NKU launches a $500,000 innovation challenge open to students, faculty, and staff

Northern Kentucky University is making $500,000 available to encourage new ideas to help the university reach its long-term goals.

The school has launched the 2020 NKU Innovation Challenge, a program meant to unleash creative plans to improve the success of its students.

The challenge is part of NKU’s larger Success by Design framework, a three-year strategy to improve access to the college and graduation rates.

The Innovation Challenge is designed to be flexible and support both small- and large-scale projects. It’s open to students, faculty, staff – anyone on campus – to share their ideas and apply for funding ranging from $5,000 to $100,000 to carry out their plans to jump start student success.

“Our campus has many great ideas to help our students achieve, and we want to give them the platform to share these ideas,” said Chief Strategy Officer and Vice President Bonita Brown. “That’s the basis of our Innovation Challenge -- provide the opportunity to present these ideas and secure resources to make it happen.”

The deadline to submit proposals is Dec. 6. Finalists will be notified in late December and will pitch their ideas to the campus in January 2020.

More information and an application is available at the Innovation Challenge website.

The university also announced the first five initiatives of the Success by Design framework. Success by Design is the university’s ongoing, big-picture strategy that identified three priorities to guide its work over the next few years: improving access to the university, completion of studies and graduation and engaging with employers and the larger community.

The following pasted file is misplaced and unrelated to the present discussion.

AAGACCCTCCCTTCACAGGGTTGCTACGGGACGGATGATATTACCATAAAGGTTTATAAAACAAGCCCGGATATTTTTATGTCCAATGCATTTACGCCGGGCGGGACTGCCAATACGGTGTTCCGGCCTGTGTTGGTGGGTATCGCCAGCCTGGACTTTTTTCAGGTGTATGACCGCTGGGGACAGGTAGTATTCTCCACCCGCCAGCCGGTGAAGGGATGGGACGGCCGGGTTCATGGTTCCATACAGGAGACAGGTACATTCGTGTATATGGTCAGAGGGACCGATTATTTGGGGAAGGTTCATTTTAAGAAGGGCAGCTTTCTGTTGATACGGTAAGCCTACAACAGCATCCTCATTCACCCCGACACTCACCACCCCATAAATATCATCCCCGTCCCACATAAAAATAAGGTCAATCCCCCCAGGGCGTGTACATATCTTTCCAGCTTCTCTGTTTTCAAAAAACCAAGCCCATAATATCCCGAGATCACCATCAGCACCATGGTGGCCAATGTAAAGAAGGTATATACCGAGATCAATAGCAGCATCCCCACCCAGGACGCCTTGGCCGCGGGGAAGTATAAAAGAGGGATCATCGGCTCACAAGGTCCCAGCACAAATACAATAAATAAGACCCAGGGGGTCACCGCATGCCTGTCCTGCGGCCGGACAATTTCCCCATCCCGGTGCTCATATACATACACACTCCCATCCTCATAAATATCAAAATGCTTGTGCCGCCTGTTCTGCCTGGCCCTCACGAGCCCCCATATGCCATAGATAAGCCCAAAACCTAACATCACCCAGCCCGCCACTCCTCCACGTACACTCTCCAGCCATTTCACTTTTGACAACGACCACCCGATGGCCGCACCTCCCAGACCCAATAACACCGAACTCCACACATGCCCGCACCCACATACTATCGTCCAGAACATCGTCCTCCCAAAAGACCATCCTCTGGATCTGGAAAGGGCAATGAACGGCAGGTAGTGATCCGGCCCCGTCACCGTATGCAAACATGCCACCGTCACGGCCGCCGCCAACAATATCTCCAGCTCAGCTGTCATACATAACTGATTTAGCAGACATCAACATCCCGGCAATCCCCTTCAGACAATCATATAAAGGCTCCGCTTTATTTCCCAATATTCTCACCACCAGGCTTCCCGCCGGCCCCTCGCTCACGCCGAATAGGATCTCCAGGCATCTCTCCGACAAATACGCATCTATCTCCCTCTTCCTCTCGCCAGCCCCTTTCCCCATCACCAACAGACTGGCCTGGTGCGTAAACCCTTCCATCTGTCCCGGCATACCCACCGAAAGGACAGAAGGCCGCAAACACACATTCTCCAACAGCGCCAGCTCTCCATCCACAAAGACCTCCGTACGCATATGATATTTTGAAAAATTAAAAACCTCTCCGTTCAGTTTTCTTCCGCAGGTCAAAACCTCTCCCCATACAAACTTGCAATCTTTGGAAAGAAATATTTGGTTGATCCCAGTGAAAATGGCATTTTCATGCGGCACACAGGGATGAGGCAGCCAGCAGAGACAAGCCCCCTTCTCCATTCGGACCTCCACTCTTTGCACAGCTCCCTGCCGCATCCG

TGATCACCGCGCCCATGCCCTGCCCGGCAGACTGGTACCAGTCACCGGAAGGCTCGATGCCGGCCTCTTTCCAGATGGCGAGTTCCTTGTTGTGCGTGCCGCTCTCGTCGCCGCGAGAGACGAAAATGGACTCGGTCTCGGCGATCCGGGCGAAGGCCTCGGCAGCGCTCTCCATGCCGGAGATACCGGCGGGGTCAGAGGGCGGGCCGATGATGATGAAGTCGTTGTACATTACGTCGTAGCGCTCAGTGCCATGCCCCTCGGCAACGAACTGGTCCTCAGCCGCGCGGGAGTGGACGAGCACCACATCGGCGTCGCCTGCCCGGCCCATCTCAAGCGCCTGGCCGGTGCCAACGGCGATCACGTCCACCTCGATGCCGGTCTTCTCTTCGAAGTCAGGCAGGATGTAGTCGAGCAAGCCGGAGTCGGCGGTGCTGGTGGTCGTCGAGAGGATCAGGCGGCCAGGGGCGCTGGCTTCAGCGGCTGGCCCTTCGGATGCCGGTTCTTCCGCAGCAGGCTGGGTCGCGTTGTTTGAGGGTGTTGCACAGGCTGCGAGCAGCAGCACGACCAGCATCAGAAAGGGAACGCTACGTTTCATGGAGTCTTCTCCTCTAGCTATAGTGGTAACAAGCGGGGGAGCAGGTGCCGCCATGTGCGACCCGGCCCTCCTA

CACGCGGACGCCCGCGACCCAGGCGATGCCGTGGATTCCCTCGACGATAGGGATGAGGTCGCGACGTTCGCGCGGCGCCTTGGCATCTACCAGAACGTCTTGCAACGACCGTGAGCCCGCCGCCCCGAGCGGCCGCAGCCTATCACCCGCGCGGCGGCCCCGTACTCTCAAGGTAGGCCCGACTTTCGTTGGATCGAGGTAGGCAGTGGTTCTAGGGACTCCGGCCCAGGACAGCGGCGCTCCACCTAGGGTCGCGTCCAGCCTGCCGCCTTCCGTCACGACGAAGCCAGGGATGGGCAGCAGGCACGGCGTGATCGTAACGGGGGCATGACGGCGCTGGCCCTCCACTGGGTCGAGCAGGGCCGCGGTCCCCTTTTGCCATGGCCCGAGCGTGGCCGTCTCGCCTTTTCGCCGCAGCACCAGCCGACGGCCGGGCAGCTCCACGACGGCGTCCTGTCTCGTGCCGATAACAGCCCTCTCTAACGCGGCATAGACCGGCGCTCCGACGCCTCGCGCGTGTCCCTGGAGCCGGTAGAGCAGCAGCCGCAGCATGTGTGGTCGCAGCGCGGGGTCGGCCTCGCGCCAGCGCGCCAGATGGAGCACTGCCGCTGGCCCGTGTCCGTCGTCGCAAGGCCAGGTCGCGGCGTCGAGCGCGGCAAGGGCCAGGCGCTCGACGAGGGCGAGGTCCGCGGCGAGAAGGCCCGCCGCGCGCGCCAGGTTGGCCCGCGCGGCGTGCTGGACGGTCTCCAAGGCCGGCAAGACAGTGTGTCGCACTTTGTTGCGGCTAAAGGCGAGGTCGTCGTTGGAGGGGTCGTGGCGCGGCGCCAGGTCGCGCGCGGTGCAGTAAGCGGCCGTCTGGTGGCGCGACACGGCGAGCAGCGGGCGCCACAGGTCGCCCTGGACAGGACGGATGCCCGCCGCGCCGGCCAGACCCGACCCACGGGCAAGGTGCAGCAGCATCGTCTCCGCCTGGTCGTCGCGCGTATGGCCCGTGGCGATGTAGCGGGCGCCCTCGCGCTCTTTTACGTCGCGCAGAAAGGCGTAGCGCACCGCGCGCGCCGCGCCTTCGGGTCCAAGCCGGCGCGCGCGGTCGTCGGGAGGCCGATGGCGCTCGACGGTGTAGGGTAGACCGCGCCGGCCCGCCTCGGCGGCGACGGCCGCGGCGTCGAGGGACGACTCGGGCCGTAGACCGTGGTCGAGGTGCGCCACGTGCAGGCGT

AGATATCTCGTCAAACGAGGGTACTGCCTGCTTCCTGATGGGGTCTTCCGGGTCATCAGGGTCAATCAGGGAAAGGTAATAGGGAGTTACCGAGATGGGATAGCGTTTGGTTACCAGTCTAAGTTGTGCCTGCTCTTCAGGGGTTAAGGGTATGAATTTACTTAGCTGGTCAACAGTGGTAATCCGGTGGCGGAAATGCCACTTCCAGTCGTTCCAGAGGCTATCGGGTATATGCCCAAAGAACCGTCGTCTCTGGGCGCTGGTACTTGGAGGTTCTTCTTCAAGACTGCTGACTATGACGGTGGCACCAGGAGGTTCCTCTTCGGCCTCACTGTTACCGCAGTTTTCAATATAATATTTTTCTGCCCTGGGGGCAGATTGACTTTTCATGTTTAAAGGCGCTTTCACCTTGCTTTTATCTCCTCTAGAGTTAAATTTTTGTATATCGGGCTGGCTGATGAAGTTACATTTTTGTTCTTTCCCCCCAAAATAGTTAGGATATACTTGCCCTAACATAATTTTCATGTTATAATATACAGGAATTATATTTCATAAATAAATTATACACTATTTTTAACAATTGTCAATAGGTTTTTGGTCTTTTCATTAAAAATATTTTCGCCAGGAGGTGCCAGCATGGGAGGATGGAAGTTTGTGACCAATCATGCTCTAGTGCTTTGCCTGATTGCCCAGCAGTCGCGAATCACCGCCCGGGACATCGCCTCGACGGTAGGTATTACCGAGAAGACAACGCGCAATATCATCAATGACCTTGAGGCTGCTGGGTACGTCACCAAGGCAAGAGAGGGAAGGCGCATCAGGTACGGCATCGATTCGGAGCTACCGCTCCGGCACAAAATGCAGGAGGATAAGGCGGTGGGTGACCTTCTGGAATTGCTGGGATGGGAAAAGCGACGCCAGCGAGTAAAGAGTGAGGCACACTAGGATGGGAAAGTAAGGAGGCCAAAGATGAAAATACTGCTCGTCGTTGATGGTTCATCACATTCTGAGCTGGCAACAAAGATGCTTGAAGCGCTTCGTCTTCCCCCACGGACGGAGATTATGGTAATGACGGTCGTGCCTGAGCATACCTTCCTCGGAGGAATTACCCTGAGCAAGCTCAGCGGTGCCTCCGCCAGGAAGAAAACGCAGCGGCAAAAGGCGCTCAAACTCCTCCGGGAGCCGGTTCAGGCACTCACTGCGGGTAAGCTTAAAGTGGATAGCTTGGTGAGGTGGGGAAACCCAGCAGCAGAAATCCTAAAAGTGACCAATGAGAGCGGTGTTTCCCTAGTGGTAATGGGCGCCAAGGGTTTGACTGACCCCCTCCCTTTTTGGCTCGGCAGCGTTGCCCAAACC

NKU will begin acting on the framework by tackling these top initiatives that were determined through campus feedback, surveys, forums and thousands of conversations.

“Every objective and goal identified through our framework is important, but we must have a starting point,” said NKU President Ashish Vaidya.

NKU said will it focus on improving affordability by examining student aid dollars as well as non-tuition fees and expenses. The university also plans to strengthen and expand the pipeline to college that starts in preschool and extends through high school and transfer institutions.

Initiatives three and four focus on completion. The university said it will coordinate care for students and ensure that outside real-world learning experiences are integrated into the curriculum.

Another initiative addresses community and employer engagement and will emphasize fostering economic development and entrepreneurship in technology, health and logistics.

Teams composed of deans, department chairs, faculty, staff and students will oversee each initiative.



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David Holthaus is the managing editor of NKY Thrives, an award-winning journalist, and a Cincinnati native. When not writing or editing, he's likely to be bicycling, hiking, reading or watching classic movies.